Enough, enough,” the princess cried, “ 'Tis Scotland's hope, her joy, her pride! To meaner front was ne'er assign'd Such mastery o'er the common mindBestow'd thy high designs to aid, How long, O Heaven ! how long delay'd :Haste, Mona, haste, to introduce My darling brother, royal Bruce !"
XXI. 'Tis morning, and the Convent bell Long time had ceased its matin knell,
Within thy walls, Saint Bride! An aged Sister sought the cell Assign’d to Lady Isabel,
And hurriedly she cried, “ Haste, gentle Lady, haste—there waits A noble stranger at the gates; Saint Bride's poor vot’ress ne'er has seen A Knight of such a princely mien; His errand, as he bade me tell, Is with the Lady Isabel." The princess rose,-for on her knee Low bent she told her rosary, “ Let him by thee his purpose teach: I may not give a stranger speech.”— “ Saint Bride forefend, thou royal Maid!” The portress cross'd herself, and said, “ Not to be prioress might I Debate his will, his suit deny." “ Has earthly show then, simple fool, Power o'er a sister of thy rule, And art thou, like the worldly train, Subdued by splendours light and vain?”—
XXXII. They met like friends who part in pain, And meet in doubtful hope again. But when subdued that fitful swell, The Bruce survey'd the humble cell ;“ And this is thine, poor Isabel !That pallet-couch, and naked wall, For room of state, and bed of pall; For costly robes and jewels rare, A string of beads and zone of hair; And for the trumpet's sprightly call To sport or banquet, grove or hall, The bell's grim voice divides thy care, 'Twixt hours of penitence and prayer!-O ill for thee, my royal claim From the First David's sainted name! O woe for thee, that while he sought His right, thy brother feebly fought!"
1 MS.—“ If not on Britain's warlike ground."
When Ocean shrouds and sepulchres our dead.
Byron's Corsair 3 See Appendix, Note 2 U.
4“Mr. Scott, we have said, contradicts himself. How will he explain the following facts to his reader's satisfaction ? The third canto informs us that Isabel accompanies Edward to Ireland, there to remain till the termination of the war; and in the fourth canto, the second day after her departure, we discover the princess counting her beads and reading homilies in the cloister of St. Bride, in the Island of Arran! We humbly beseech the Mighty Minstrel' to clear up this matter."-Critical Review.
5 MS." But when subsides," &c.
As the small cell would space afford;
He leant his weight on Bruce's sword,
I guess my brother's meaning well;
1 “We would bow with veneration to the powerful and the countenance of Isabel upon his mention of Ronald."rugged genius of Scott. We would style him above all others, British Critic. Homer and Shakspeare excepted, the Poet of Nature-of Nature in all her varied beauties, in all her wildest haunts. 2 MS.-“And well I judge that Knight unknown." No appearance, however minute, in the scenes around him, escapes his penetrating eye; they are all marked with the 3 MS.-“ But that his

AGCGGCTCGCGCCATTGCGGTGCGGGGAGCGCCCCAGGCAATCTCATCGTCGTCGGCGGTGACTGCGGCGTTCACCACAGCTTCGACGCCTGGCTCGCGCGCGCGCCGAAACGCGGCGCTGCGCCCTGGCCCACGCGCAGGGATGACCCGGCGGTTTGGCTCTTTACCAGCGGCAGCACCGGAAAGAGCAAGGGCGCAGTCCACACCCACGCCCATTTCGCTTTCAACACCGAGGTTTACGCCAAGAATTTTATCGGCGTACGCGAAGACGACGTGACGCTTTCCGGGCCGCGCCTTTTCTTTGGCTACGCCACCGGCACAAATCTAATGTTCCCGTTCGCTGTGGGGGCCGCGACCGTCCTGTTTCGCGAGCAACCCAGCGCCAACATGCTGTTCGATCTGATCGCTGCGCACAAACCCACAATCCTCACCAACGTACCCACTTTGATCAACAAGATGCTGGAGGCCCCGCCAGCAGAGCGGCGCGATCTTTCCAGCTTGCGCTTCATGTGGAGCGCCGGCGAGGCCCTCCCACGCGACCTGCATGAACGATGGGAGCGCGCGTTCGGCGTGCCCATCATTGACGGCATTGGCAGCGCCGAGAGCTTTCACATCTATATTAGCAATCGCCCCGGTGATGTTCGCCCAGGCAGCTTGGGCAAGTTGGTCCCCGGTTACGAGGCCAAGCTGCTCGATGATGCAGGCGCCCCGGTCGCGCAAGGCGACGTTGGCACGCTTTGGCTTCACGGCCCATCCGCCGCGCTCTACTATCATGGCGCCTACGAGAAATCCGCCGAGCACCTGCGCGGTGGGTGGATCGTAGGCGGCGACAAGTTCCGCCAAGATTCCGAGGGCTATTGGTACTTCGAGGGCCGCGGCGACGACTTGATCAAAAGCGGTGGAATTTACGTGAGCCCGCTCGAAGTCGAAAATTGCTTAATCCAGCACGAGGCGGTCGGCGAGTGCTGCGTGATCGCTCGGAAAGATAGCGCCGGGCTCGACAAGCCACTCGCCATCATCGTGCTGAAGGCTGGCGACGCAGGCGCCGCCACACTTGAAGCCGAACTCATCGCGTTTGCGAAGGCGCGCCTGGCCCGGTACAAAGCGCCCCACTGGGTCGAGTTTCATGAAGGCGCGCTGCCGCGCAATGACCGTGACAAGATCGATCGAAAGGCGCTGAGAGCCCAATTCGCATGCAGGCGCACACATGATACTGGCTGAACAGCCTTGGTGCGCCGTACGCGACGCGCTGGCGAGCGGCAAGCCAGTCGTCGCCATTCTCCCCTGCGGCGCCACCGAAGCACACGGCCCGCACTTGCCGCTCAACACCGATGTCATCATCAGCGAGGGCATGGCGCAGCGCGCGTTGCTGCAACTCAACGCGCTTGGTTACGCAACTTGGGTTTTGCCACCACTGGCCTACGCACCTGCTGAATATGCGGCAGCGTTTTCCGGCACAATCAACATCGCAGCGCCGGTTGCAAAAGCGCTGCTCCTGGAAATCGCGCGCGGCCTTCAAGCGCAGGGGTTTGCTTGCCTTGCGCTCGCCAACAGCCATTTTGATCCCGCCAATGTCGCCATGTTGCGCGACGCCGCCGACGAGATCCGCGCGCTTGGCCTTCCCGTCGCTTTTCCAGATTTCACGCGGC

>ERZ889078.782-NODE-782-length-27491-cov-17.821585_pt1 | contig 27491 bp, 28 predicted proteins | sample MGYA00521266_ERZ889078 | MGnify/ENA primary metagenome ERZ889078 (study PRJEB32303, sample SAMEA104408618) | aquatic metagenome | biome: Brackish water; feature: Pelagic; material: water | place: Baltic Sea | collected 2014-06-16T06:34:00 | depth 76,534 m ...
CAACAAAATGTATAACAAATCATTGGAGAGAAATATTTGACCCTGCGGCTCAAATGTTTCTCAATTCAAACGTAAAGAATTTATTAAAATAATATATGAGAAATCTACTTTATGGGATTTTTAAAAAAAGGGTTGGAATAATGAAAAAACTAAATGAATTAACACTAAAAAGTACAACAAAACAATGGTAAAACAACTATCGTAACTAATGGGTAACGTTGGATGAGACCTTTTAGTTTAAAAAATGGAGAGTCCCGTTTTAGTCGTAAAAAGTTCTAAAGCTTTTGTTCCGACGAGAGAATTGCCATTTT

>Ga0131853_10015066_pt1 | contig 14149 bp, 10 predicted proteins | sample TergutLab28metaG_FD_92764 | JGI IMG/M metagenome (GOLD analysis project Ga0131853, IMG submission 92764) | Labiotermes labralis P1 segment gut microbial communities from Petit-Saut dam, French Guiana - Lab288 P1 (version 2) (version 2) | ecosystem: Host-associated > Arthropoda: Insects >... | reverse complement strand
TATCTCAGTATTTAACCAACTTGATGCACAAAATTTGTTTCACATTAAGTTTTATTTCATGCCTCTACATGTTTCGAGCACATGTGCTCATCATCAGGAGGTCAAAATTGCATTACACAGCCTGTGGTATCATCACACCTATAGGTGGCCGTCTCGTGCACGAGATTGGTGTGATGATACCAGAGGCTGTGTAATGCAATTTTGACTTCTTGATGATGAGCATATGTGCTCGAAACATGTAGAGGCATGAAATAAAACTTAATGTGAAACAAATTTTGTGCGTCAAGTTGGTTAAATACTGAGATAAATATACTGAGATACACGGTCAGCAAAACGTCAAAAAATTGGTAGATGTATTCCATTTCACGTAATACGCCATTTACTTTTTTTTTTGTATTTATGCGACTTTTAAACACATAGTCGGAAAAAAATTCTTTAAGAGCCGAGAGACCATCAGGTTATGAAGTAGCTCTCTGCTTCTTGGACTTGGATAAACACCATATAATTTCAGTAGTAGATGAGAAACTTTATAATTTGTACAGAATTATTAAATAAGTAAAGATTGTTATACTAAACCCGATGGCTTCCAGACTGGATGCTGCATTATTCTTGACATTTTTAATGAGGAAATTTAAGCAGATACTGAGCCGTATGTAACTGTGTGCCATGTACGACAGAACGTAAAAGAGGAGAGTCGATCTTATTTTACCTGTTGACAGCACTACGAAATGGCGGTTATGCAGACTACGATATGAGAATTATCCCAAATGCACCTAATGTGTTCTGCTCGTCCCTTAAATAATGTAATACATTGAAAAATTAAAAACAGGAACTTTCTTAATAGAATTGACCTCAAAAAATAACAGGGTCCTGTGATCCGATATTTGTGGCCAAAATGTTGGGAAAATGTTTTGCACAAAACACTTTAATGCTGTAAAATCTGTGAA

I former i
plight forbade." nicest discrimation; are introduced with the happiest effect. Hence, in his similes, both the genius and the judgment of
4 MS.-" The Monarch's brand and cloak he bore." the poet are peculiarly conspicuous; his accurate observation of the appearances of nature, which others have neglected,
5 MS." Answer'd the Bruce, he saved my life.'” imparts an originality to those allusions, of which the reader immediately recognises the aptness and propriety; and only 6 The MS. haswonders that what must have been so often witnessed should “ Isabel's thoughts are fix'd on heaven;" have been so uniformly passed unregarded by. Such is the and the two couplets which follow are interpolated on the simile applied to the transient blush observed by Bruce on blank
And thou didst bid thy little band
XXIX. “ Brother, I well believe,” she said, “ Even so would Edward's part be play'd Kindly in heart, in word severe, A foe to thought, and grief, and fear, He holds his humour uncontroll'd; But thou art of another mould. Say then to Ronald, as I say, Unless before my feet he lay The ring which bound the faith he swore, By Edith freely yielded o'er, He moves his suit to me no more. Nor do I promise, even if now He stood absolved of spousal vow, That I would change my purpose made, To shelter me in holy shade.Brother, for little space, farewell! To other duties warns the bell.”_
But good King Robert cried, “ Chafe not-by signs he speaks his mind, He heard the plan my care design'd,
Nor could his transports hide.-